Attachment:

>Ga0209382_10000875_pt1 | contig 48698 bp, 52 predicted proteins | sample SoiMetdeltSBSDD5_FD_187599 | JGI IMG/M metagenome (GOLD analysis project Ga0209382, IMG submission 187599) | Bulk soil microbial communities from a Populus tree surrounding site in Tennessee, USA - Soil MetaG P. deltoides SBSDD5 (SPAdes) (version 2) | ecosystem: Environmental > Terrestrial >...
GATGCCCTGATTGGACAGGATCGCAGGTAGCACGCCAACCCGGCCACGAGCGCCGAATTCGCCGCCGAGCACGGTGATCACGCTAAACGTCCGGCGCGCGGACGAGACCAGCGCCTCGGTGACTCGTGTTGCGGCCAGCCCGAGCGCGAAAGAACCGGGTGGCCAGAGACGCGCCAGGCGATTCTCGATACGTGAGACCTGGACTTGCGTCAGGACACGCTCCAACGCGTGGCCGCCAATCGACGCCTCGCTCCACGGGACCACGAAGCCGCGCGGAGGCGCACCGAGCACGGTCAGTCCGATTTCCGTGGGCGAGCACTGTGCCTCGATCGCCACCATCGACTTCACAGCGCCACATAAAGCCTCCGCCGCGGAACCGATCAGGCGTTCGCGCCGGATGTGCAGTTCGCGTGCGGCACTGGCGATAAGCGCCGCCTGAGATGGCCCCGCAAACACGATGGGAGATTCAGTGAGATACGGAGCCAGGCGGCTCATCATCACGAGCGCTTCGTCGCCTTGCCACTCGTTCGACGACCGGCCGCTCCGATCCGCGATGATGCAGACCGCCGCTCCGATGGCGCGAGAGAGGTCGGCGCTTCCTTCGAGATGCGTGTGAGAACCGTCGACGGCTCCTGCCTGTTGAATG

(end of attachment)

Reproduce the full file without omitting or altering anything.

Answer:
>Ga0209382_10000875_pt1 | contig 48698 bp, 52 predicted proteins | sample SoiMetdeltSBSDD5_FD_187599 | JGI IMG/M metagenome (GOLD analysis project Ga0209382, IMG submission 187599) | Bulk soil microbial communities from a Populus tree surrounding site in Tennessee, USA - Soil MetaG P. deltoides SBSDD5 (SPAdes) (version 2) | ecosystem: Environmental > Terrestrial >...
GATGCCCTGATTGGACAGGATCGCAGGTAGCACGCCAACCCGGCCACGAGCGCCGAATTCGCCGCCGAGCACGGTGATCACGCTAAACGTCCGGCGCGCGGACGAGACCAGCGCCTCGGTGACTCGTGTTGCGGCCAGCCCGAGCGCGAAAGAACCGGGTGGCCAGAGACGCGCCAGGCGATTCTCGATACGTGAGACCTGGACTTGCGTCAGGACACGCTCCAACGCGTGGCCGCCAATCGACGCCTCGCTCCACGGGACCACGAAGCCGCGCGGAGGCGCACCGAGCACGGTCAGTCCGATTTCCGTGGGCGAGCACTGTGCCTCGATCGCCACCATCGACTTCACAGCGCCACATAAAGCCTCCGCCGCGGAACCGATCAGGCGTTCGCGCCGGATGTGCAGTTCGCGTGCGGCACTGGCGATAAGCGCCGCCTGAGATGGCCCCGCAAACACGATGGGAGATTCAGTGAGATACGGAGCCAGGCGGCTCATCATCACGAGCGCTTCGTCGCCTTGCCACTCGTTCGACGACCGGCCGCTCCGATCCGCGATGATGCAGACCGCCGCTCCGATGGCGCGAGAGAGGTCGGCGCTTCCTTCGAGATGCGTGTGAGAACCGTCGACGGCTCCTGCCTGTTGAATG